North Korea Divisions Cast a Cloud Over First Trump-Moon Summit

  • Moon wants dialogue, while Trump is pushing maximum pressure
  • Otto Warmbier’s death complicates moves toward engagement

What Moon Wants to Achieve With Trump Summit

South Korea’s new leader Moon Jae-in will bring a fundamentally different view on North Korea when he meets Donald Trump for the first time at the White House this week.

Cracks have emerged between the longstanding allies over how to force Kim Jong Un’s regime to drop its push for nuclear weapons. Moon prefers dialogue, while Trump faces pressure to get tough after the death of a 22-year-old U.S. student soon after he was released from prison in the isolated nation.

In a speech to business leaders in Washington on Wednesday evening, Moon said the alliance between the nations would only become stronger and stressed the need to resolve the North Korea nuclear issue. The leaders’ meetings this week, beginning with a dinner Thursday night and culminating in a summit and a joint statement Friday, are aimed at building a personal relationship that can bridge policy differences.

Those differences risk buying North Korea more time to develop missiles that could deliver a nuclear weapon to the U.S. mainland. Moon, a former human-rights lawyer who took power last month, has raised concerns in Washington after he wavered on the deployment of a U.S. missile shield in South Korea and an adviser suggested downsizing joint military exercises.

“This is a scene-setting as well as a get-acquainted meeting,” said Ralph Cossa, president of the Pacific Forum CSIS in Honolulu. “Each will be walking on eggshells, hoping to avoid the appearance of contention, which would only play into North Korea’s favor.”

While Moon needs Trump’s backing to push for dialogue, the U.S. isn’t ready to soften its tone toward North Korea nor move toward direct talks, according to officials from South Korea and the White House. Otto Warmbier’s death before the summit was bad timing for Moon, the South Korean official said.

Trade Differences

Trump administration officials sought to downplay the gulf over the approach to North Korea. Trump and Moon both want a complete elimination of the North Korean missile threat, one U.S. official said, and he indicated Trump is interested to hear more detail from Moon about his ideas for engagement, including the prospects for North Korean participation in the 2018 Winter Olympics. The U.S. president also is expected to convey the importance of the two countries closely coordinating their approach to North Korea, the official said.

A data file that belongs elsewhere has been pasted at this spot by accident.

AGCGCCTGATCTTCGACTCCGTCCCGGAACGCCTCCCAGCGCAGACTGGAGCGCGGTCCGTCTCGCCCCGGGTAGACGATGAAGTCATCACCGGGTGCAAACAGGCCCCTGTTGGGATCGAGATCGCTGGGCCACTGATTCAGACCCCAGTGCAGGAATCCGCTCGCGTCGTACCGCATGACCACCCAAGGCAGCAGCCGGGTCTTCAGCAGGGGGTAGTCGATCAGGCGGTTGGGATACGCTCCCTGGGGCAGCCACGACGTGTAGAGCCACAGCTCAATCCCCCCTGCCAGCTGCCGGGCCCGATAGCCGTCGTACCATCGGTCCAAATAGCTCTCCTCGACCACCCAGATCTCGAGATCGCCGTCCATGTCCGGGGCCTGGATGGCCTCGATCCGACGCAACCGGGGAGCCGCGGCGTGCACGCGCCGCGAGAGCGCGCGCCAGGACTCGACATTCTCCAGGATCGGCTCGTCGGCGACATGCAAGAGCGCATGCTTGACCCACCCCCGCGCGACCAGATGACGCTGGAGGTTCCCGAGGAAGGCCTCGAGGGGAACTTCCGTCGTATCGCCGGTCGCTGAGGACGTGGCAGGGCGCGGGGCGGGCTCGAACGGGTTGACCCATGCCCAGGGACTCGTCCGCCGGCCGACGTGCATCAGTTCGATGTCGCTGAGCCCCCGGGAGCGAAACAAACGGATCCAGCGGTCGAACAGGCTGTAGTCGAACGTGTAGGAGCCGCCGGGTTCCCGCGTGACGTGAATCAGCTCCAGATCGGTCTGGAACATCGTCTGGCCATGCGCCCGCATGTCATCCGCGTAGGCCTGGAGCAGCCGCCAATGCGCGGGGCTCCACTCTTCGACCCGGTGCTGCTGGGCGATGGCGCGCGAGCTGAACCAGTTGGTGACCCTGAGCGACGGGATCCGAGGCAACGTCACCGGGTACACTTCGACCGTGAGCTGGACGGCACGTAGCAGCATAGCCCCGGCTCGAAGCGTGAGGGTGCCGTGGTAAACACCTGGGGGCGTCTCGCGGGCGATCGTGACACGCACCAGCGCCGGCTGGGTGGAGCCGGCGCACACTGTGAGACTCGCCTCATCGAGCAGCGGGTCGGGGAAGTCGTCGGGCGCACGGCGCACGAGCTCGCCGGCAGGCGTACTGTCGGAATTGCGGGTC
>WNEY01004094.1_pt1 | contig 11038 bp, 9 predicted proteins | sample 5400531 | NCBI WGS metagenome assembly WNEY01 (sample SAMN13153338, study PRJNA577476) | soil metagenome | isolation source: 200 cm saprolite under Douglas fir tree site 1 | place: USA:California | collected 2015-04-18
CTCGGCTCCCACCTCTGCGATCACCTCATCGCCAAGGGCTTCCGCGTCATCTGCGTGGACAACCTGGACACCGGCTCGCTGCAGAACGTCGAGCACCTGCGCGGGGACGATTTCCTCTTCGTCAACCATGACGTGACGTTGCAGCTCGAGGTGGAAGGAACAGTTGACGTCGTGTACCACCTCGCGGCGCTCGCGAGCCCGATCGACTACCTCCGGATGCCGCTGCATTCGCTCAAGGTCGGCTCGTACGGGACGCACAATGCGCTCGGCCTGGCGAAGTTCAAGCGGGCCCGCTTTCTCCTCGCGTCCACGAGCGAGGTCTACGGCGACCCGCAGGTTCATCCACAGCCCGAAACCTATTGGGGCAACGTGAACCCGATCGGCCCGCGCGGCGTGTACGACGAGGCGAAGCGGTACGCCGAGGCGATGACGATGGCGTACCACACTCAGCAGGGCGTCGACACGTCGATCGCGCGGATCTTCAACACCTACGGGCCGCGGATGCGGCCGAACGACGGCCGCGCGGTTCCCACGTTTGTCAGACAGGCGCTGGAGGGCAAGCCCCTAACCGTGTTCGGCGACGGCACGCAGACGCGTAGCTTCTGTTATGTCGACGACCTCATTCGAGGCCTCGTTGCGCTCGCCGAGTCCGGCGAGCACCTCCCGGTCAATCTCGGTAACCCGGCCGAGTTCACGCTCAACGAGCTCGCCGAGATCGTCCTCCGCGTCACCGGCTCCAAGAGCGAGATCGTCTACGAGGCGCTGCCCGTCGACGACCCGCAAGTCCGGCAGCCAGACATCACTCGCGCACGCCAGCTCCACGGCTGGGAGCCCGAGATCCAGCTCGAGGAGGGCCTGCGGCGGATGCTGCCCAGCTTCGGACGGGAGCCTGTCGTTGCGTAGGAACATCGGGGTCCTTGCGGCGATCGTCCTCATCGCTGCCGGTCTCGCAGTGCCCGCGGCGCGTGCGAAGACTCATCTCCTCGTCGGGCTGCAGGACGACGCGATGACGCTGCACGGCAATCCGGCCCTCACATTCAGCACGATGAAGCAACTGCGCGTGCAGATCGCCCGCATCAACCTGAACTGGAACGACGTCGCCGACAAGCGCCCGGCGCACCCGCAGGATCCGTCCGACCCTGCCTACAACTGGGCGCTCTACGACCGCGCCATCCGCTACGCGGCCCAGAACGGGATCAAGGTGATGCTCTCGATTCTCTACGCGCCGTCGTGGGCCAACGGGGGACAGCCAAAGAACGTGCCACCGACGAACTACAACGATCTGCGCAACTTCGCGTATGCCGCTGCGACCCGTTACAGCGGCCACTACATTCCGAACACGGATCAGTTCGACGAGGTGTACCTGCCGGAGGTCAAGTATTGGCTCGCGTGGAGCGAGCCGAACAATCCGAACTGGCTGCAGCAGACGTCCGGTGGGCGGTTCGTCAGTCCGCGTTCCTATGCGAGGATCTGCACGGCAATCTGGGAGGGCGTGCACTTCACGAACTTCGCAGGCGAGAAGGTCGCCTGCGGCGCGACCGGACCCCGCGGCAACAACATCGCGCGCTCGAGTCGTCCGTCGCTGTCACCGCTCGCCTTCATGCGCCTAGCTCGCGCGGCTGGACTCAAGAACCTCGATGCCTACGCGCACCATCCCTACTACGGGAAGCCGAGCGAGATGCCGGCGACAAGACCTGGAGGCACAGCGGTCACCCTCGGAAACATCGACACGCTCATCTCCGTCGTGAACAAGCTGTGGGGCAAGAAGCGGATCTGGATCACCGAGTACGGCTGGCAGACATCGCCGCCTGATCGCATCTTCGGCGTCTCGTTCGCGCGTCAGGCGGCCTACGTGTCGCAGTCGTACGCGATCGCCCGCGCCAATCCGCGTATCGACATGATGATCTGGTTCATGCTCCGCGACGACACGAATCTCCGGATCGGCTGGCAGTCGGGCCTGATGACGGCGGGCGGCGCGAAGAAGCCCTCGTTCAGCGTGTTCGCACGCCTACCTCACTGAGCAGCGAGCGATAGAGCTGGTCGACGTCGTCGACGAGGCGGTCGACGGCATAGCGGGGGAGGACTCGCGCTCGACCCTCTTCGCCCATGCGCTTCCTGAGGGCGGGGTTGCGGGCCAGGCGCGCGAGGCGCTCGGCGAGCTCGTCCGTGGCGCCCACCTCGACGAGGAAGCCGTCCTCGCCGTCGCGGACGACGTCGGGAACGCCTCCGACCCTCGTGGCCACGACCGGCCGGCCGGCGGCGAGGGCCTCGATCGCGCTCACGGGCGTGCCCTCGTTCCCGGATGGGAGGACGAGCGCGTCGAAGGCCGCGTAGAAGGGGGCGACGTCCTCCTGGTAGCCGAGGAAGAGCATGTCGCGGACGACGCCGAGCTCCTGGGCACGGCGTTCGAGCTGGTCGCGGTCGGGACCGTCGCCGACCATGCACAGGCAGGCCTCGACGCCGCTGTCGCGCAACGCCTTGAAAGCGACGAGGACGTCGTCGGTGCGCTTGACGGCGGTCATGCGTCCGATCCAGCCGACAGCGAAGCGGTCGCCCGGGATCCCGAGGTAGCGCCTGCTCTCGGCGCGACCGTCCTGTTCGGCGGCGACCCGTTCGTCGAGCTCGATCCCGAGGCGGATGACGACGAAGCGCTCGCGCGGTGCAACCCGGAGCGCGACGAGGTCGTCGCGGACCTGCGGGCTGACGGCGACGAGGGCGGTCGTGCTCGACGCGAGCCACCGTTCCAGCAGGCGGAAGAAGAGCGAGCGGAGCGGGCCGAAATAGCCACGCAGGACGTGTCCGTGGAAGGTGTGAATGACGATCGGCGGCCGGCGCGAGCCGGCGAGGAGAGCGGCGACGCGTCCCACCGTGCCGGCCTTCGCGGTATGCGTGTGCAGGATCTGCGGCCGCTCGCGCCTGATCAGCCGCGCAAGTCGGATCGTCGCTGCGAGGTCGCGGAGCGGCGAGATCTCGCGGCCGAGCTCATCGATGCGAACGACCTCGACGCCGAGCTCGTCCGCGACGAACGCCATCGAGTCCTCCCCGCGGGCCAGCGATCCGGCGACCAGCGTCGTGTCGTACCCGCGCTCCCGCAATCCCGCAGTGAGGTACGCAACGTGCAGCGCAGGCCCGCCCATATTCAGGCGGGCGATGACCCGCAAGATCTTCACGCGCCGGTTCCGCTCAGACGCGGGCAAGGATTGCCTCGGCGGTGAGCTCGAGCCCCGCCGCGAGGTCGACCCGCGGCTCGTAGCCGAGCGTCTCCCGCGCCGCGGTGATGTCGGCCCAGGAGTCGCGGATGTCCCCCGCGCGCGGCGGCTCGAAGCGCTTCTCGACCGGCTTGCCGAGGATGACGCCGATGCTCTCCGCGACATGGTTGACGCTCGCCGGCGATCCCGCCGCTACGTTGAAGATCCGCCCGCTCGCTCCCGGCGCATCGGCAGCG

Trump is less interested in downplaying his views on trade imbalances, particularly in cars and steel. The U.S. president wants South Korea to reduce barriers to U.S. auto exports to the country and is concerned by the “enormous” amount of surplus steel the U.S. imports from the country, especially shipments that come via China, the U.S. official said. 
As a presidential candidate, Trump slammed the U.S. trade agreement with South Korea as a “job-killing” deal.

Still, while there are obvious areas of difference with Moon, Trump believes the relationship between the leaders is important and is committed to working together on common interests, said the official, who insisted on anonymity to discuss the meeting.

Read More: Moon enlists Korea Inc. to disarm Trump’s trade threat

A major difference is China’s role in dealing with North Korea. Moon has sought to smooth out relations with Beijing after U.S. deployment of the Terminal High Altitude Area Defense missile shield prompted China to retaliate against South Korean companies. Earlier this month, he suspended the installation of the remaining components of the Thaad system.

‘Not Worked Out’

Trump, on the other hand, appears to be again cooling toward China. In April, he lauded President Xi Jinping for helping to rein in North Korea, citing the cooperation as a reason he hadn’t issued punitive trade measures against China -- one of his campaign promises. Following Warmbier’s death, Trump tweeted that China’s efforts have “not worked out.”

Trump’s recent tweet “may suggest a turn in the strategy towards more direct sanctioning of Chinese companies, financial institutions, and individuals that have facilitated North Korean business in violation of U.S. law,” Victor Cha, senior adviser and Korea chair at the Center for Strategic and International Studies in Washington, said in an email.

The appearance of unity between the U.S. and South Korea is crucial to show North Korea that threats of military force are credible. At the same time, Moon has an incentive to do whatever it takes to prevent Trump from acting unilaterally: Seoul is in range of North Korean artillery units and stands to get bombarded in a retaliatory strike.

35,000 Feet

North Korea has sought to further drive a wedge between the U.S. and South Korea in the run-up to the meeting.

“The South Korea-U.S. alliance is just disgraceful master-servant relations characterized by domination and subjugation, arbitrariness and servility,” the state-run Korean Central News Agency said in a commentary on Monday.

Evans Revere, a former U.S. diplomat in South Korea, said he reminded his friends in the country of the 2001 meeting between George W. Bush and Kim Dae-jung, who won the Nobel Peace Prize for his "Sunshine Policy" efforts to engage with North Korea. Kim, eager to convince Bush of the need for dialogue, returned to Seoul humiliated after the U.S. president publicly rebuffed his overtures and insulted Kim by calling him “this man” at a news conference.

“I said don’t push it too hard, because it was not very pretty, testy, it got confrontational at times," Revere said, recalling his conversations. “My advice is keep the conversation at 35,000 feet.”

— With assistance by Toluse Olorunnipa, and David Welch

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